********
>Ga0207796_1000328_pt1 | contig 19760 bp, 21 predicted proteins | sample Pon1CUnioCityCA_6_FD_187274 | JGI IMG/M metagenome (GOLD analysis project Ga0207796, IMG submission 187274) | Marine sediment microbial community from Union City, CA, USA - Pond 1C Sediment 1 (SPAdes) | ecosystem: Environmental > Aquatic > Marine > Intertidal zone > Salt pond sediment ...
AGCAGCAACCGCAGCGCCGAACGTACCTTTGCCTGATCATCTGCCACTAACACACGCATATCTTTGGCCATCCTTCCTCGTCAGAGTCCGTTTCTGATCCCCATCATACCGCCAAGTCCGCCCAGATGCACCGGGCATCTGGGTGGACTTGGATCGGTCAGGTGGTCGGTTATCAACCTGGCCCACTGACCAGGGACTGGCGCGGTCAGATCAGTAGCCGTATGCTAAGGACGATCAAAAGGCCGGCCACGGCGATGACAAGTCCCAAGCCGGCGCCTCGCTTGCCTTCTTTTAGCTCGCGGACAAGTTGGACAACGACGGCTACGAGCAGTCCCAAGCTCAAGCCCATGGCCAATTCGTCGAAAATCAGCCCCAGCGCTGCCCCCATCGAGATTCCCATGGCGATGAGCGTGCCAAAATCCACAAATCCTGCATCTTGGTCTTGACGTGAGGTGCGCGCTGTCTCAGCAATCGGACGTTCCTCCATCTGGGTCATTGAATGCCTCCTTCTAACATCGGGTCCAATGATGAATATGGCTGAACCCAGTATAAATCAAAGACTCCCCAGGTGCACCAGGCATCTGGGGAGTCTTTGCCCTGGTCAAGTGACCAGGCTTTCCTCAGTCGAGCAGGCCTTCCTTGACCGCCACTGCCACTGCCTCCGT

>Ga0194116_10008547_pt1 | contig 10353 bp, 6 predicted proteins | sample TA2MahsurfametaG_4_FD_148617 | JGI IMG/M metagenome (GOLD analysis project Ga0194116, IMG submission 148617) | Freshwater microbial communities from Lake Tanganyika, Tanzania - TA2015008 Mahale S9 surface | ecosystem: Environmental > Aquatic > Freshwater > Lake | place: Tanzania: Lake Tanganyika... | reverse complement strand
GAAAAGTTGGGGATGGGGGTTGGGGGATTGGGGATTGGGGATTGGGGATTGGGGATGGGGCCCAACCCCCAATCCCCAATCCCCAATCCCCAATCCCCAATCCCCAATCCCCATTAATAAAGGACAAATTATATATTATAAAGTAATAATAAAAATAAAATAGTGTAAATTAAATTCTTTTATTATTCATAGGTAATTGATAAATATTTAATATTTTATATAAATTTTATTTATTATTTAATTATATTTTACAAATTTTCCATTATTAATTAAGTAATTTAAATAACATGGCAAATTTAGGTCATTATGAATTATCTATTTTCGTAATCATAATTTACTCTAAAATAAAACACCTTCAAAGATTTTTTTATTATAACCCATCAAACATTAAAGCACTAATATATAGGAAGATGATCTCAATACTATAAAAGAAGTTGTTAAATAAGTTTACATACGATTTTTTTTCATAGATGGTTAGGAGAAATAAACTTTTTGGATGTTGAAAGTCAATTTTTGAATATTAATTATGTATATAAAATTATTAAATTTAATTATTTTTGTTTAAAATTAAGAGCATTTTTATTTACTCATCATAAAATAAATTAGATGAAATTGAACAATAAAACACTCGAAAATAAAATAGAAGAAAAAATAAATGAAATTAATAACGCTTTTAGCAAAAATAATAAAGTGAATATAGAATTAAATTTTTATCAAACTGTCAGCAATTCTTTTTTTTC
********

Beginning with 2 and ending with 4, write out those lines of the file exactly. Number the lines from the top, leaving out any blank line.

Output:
AGCAGCAACCGCAGCGCCGAACGTACCTTTGCCTGATCATCTGCCACTAACACACGCATATCTTTGGCCATCCTTCCTCGTCAGAGTCCGTTTCTGATCCCCATCATACCGCCAAGTCCGCCCAGATGCACCGGGCATCTGGGTGGACTTGGATCGGTCAGGTGGTCGGTTATCAACCTGGCCCACTGACCAGGGACTGGCGCGGTCAGATCAGTAGCCGTATGCTAAGGACGATCAAAAGGCCGGCCACGGCGATGACAAGTCCCAAGCCGGCGCCTCGCTTGCCTTCTTTTAGCTCGCGGACAAGTTGGACAACGACGGCTACGAGCAGTCCCAAGCTCAAGCCCATGGCCAATTCGTCGAAAATCAGCCCCAGCGCTGCCCCCATCGAGATTCCCATGGCGATGAGCGTGCCAAAATCCACAAATCCTGCATCTTGGTCTTGACGTGAGGTGCGCGCTGTCTCAGCAATCGGACGTTCCTCCATCTGGGTCATTGAATGCCTCCTTCTAACATCGGGTCCAATGATGAATATGGCTGAACCCAGTATAAATCAAAGACTCCCCAGGTGCACCAGGCATCTGGGGAGTCTTTGCCCTGGTCAAGTGACCAGGCTTTCCTCAGTCGAGCAGGCCTTCCTTGACCGCCACTGCCACTGCCTCCGT

>Ga0194116_10008547_pt1 | contig 10353 bp, 6 predicted proteins | sample TA2MahsurfametaG_4_FD_148617 | JGI IMG/M metagenome (GOLD analysis project Ga0194116, IMG submission 148617) | Freshwater microbial communities from Lake Tanganyika, Tanzania - TA2015008 Mahale S9 surface | ecosystem: Environmental > Aquatic > Freshwater > Lake | place: Tanzania: Lake Tanganyika... | reverse complement strand
GAAAAGTTGGGGATGGGGGTTGGGGGATTGGGGATTGGGGATTGGGGATTGGGGATGGGGCCCAACCCCCAATCCCCAATCCCCAATCCCCAATCCCCAATCCCCAATCCCCATTAATAAAGGACAAATTATATATTATAAAGTAATAATAAAAATAAAATAGTGTAAATTAAATTCTTTTATTATTCATAGGTAATTGATAAATATTTAATATTTTATATAAATTTTATTTATTATTTAATTATATTTTACAAATTTTCCATTATTAATTAAGTAATTTAAATAACATGGCAAATTTAGGTCATTATGAATTATCTATTTTCGTAATCATAATTTACTCTAAAATAAAACACCTTCAAAGATTTTTTTATTATAACCCATCAAACATTAAAGCACTAATATATAGGAAGATGATCTCAATACTATAAAAGAAGTTGTTAAATAAGTTTACATACGATTTTTTTTCATAGATGGTTAGGAGAAATAAACTTTTTGGATGTTGAAAGTCAATTTTTGAATATTAATTATGTATATAAAATTATTAAATTTAATTATTTTTGTTTAAAATTAAGAGCATTTTTATTTACTCATCATAAAATAAATTAGATGAAATTGAACAATAAAACACTCGAAAATAAAATAGAAGAAAAAATAAATGAAATTAATAACGCTTTTAGCAAAAATAATAAAGTGAATATAGAATTAAATTTTTATCAAACTGTCAGCAATTCTTTTTTTTC